In 1970, 35 years after Pitts’ fight to be allowed into professional baseball, Detroit native Ron LeFlore entered State Prison of Southern Michigan on an armed robbery charge. He spent three years incarcerated, during which time he turned to baseball as a way to deal with his sentence. Amazingly, this was the first time in his life LeFlore played baseball. The Boston Globe reported that, in his three seasons as a member of the prison team, LeFlore hit for averages of .509, .469, and .569, respectively. A fellow inmate noticed his potential and, through a series of connections, got word to Billy Martin and professional baseball soon caught wind of this talented player who happened to be playing behind prison walls.
LeFlore signed a contract with the Detroit Tigers organization as soon as he was released in 1973, debuting in the majors in 1974. He went on to spend six seasons with the Tigers, one with the Montreal Expos, and two with the Chicago White Sox. In 1976, he batted .316, was elected to the All-Star Game, and put together a 30-game hit streak; in 1977, he improved on that batting average and hit .325. And in 1980 he led the National League with 97 stolen bases with the Expos.
He went on to compile a lifetime average of .288 in the big leagues. With statistics like these and a career that spanned nine years, LeFlore certainly stands out as the game’s most prominent example of a former prison baseball star turned professional.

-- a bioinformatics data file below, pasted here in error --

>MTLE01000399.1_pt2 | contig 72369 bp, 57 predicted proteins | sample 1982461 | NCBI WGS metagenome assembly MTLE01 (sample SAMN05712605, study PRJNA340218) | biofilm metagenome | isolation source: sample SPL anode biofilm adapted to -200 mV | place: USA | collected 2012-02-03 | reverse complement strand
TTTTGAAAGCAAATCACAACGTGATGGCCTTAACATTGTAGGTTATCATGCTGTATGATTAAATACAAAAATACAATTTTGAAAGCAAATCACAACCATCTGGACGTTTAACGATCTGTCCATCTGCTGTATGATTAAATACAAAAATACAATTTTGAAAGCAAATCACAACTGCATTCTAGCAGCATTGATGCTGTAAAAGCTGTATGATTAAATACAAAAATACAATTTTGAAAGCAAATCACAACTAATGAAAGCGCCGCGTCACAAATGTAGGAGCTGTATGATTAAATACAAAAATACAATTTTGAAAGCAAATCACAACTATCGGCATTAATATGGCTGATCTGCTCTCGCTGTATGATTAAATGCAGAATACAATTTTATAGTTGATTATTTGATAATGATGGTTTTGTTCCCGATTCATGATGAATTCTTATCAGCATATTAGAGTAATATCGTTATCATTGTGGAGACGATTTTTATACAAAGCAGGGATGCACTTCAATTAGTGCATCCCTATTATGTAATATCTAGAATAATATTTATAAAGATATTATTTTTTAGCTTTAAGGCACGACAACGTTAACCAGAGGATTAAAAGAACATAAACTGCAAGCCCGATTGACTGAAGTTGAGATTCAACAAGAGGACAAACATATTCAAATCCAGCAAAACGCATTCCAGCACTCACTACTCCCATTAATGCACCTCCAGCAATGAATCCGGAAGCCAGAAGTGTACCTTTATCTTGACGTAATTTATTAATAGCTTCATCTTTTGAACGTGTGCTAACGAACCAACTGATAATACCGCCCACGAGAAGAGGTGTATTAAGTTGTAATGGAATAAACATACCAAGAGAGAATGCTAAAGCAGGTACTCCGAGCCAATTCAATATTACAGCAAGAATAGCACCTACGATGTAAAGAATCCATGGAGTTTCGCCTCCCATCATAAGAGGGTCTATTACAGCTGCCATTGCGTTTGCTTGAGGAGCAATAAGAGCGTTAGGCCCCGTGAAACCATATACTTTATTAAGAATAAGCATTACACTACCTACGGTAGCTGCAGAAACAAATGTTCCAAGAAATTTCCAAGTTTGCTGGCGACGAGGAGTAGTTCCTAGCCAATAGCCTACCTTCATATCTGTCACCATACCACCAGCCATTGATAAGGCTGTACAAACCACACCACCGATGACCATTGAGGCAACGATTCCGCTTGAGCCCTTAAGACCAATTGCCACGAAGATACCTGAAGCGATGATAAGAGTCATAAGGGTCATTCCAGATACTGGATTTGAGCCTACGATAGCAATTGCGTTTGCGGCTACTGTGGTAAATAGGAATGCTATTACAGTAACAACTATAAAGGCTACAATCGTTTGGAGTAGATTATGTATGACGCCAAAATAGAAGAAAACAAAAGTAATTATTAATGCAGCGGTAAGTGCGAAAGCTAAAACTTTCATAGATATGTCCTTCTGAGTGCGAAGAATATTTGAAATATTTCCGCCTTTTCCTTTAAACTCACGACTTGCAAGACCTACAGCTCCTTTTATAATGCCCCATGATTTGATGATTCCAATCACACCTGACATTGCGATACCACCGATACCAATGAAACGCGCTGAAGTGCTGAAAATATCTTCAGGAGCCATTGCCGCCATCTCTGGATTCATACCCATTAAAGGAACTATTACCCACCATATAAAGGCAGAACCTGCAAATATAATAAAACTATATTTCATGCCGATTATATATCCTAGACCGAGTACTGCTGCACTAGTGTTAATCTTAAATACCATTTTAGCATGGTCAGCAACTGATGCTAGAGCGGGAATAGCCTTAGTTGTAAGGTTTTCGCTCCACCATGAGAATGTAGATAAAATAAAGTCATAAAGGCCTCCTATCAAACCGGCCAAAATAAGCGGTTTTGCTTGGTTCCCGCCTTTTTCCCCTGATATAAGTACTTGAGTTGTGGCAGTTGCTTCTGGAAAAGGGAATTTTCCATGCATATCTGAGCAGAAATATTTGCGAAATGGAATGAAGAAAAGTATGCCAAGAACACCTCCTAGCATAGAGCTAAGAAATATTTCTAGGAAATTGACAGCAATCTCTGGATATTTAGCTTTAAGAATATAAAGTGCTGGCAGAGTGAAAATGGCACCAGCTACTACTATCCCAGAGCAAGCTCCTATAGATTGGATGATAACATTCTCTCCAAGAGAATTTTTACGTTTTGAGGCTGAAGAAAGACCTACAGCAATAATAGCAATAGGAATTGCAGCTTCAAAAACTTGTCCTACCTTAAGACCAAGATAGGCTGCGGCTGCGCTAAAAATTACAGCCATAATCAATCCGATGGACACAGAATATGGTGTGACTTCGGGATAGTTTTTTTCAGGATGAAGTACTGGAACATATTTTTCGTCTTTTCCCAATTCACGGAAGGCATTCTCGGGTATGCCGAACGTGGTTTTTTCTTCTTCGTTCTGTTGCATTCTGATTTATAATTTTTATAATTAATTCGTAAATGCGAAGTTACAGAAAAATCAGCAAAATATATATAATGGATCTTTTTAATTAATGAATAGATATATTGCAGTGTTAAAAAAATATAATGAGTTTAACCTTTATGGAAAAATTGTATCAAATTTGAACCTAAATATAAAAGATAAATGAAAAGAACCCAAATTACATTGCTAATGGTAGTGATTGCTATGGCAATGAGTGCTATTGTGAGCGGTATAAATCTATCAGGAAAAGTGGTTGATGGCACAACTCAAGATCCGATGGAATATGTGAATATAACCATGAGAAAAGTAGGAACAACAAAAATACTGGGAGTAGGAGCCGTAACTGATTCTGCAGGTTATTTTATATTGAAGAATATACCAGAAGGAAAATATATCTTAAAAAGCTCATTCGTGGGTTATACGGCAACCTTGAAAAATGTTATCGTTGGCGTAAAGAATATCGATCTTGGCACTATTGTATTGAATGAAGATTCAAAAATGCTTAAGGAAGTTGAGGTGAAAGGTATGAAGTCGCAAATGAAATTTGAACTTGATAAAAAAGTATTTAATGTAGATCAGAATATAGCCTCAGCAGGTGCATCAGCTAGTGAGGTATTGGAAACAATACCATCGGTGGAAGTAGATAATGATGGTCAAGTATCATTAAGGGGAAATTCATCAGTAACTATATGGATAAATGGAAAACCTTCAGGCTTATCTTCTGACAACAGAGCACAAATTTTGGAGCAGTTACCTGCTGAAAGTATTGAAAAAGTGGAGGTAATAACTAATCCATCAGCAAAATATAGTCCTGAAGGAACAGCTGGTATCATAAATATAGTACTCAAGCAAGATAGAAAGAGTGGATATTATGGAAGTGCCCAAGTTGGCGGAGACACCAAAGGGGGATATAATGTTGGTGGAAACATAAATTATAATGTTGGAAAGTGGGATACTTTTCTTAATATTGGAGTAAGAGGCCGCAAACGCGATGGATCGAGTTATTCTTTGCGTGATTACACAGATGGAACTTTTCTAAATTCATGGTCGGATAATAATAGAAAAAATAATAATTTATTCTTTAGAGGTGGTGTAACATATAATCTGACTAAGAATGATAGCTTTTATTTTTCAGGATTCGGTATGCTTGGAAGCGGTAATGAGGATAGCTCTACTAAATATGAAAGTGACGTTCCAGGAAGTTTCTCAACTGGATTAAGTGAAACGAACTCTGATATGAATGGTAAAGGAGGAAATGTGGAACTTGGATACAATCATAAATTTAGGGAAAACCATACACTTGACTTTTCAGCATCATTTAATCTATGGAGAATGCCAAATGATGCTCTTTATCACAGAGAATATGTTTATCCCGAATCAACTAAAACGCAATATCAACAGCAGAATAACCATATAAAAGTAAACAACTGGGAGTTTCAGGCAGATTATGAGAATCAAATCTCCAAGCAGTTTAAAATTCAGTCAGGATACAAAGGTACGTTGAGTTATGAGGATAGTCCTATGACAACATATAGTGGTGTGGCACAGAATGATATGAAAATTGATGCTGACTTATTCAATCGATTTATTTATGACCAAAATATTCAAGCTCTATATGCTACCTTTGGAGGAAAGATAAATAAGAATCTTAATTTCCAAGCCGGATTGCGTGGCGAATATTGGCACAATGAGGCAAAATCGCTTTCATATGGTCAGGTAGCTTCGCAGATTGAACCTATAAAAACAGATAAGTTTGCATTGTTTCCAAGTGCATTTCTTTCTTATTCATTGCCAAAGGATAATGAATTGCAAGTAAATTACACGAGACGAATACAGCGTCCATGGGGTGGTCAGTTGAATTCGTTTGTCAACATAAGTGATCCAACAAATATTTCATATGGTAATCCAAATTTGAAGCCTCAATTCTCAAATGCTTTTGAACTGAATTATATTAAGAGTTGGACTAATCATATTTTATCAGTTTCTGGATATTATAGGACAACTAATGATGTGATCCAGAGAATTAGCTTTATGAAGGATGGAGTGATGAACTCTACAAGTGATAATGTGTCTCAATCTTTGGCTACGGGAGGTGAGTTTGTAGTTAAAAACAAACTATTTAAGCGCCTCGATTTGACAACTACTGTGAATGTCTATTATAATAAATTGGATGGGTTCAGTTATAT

Of course, baseball players can also become prison stars after a professional career. In 1948, after debuting in the major leagues with the St. Louis Browns, Ralph “Blackie” Schwamb was arrested for and convicted of murder in a robbery gone awry. He was sentenced to life in San Quentin prison in 1949, though he was paroled in 1960. Before that, the 22-year-old Schwamb had pitched in 12 games for the Browns, held a 1-1 record and had an ERA of 8.53.
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In 1950, however, Schwamb joined the San Quentin All-Stars, a recreational baseball program for the prison’s inmates. He became something of a sensation, and was certainly the most talented player anywhere in the prison’s program. As Eric Stone mentioned in his book on Schwamb, Wrong Side of the Wall: The Life of Blackie Schwamb, the Greatest Prison Baseball Player of All Time, “Blackie was achieving the success he’d always wanted. The problem was that it was far from the limelight.” When Schwamb was released at age 34, he tried to capitalize on that success by attempting a comeback in professional baseball. He pitched for the Hawaii Islanders of the Pacific Coast League after his parole, though he pitched in only six games and compiled a record of 1-2.
The opportunity to take part in the game of baseball can provide fulfillment and the chance to be part of something bigger than one’s self. While not the norm, those opportunities can transform the lives of inmates after their release and provide hope for a different kind of future.
Katherine Adriaanse was a library research intern in the Class of 2016 Frank and Peggy Steele Internship Program at the National Baseball Hall of Fame and Museum